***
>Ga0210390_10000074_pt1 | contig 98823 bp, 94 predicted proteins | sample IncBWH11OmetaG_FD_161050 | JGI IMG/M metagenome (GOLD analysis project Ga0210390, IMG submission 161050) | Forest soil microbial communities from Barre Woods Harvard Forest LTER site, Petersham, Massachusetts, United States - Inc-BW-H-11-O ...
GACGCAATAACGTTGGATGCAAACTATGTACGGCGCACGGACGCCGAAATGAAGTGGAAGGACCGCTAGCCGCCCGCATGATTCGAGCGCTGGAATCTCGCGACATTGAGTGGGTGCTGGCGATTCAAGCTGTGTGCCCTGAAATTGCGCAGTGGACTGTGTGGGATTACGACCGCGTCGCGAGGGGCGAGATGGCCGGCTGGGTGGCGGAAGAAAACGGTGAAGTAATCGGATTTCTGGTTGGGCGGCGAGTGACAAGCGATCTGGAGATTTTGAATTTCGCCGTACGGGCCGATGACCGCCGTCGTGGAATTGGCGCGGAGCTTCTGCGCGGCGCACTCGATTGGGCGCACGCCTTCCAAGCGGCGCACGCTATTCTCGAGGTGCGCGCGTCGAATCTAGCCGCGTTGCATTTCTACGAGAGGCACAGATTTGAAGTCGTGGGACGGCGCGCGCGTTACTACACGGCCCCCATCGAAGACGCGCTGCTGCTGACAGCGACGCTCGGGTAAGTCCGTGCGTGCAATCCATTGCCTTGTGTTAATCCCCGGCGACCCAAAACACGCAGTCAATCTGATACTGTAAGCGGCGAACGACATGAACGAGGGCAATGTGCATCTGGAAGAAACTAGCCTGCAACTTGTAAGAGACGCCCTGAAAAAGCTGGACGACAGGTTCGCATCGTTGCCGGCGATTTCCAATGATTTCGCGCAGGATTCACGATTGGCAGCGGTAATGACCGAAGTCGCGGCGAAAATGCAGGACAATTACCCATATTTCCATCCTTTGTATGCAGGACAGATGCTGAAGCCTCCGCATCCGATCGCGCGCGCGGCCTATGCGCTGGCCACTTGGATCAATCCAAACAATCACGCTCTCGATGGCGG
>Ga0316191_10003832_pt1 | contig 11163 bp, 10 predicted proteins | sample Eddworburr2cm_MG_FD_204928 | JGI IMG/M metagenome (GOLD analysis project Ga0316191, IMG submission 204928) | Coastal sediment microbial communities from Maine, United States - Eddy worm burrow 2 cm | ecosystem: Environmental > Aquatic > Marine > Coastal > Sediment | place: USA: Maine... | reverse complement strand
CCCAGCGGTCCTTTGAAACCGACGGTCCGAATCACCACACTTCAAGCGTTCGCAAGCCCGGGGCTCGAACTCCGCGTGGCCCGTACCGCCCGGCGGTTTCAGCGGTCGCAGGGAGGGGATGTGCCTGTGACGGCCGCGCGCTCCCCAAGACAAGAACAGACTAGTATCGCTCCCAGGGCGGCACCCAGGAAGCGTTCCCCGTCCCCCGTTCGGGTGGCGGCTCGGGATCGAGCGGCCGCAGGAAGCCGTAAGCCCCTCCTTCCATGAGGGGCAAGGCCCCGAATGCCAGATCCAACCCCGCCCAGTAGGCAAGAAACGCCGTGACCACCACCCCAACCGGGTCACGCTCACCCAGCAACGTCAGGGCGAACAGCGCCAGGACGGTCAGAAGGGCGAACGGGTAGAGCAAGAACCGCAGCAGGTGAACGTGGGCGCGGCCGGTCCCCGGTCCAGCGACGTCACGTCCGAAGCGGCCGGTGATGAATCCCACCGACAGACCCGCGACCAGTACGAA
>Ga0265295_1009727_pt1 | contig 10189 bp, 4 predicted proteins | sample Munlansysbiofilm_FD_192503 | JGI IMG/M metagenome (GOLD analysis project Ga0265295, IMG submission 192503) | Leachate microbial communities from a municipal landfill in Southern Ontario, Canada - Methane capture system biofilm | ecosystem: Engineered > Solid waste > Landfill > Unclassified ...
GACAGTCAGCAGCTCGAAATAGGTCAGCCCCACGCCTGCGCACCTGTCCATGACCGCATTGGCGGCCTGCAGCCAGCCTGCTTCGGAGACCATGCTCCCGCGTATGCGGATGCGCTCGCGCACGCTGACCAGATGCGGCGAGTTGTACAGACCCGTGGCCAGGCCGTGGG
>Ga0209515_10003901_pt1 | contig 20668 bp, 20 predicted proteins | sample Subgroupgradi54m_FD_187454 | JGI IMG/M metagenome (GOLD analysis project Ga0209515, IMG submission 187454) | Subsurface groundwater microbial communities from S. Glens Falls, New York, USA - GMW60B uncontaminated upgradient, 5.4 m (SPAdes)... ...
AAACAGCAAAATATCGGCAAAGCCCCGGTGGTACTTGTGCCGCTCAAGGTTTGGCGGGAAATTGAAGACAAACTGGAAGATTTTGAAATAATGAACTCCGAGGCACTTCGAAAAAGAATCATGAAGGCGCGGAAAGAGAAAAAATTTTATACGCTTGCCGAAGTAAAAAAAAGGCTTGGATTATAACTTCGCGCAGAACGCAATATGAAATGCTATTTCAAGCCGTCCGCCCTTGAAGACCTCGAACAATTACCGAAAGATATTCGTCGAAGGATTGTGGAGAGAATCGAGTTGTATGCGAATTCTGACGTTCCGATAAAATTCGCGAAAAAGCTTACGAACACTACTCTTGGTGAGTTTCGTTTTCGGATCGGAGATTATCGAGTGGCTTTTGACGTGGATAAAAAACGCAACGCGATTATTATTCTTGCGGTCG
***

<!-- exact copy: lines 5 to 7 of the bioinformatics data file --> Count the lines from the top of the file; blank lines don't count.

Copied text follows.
>Ga0265295_1009727_pt1 | contig 10189 bp, 4 predicted proteins | sample Munlansysbiofilm_FD_192503 | JGI IMG/M metagenome (GOLD analysis project Ga0265295, IMG submission 192503) | Leachate microbial communities from a municipal landfill in Southern Ontario, Canada - Methane capture system biofilm | ecosystem: Engineered > Solid waste > Landfill > Unclassified ...
GACAGTCAGCAGCTCGAAATAGGTCAGCCCCACGCCTGCGCACCTGTCCATGACCGCATTGGCGGCCTGCAGCCAGCCTGCTTCGGAGACCATGCTCCCGCGTATGCGGATGCGCTCGCGCACGCTGACCAGATGCGGCGAGTTGTACAGACCCGTGGCCAGGCCGTGGG
>Ga0209515_10003901_pt1 | contig 20668 bp, 20 predicted proteins | sample Subgroupgradi54m_FD_187454 | JGI IMG/M metagenome (GOLD analysis project Ga0209515, IMG submission 187454) | Subsurface groundwater microbial communities from S. Glens Falls, New York, USA - GMW60B uncontaminated upgradient, 5.4 m (SPAdes)... ...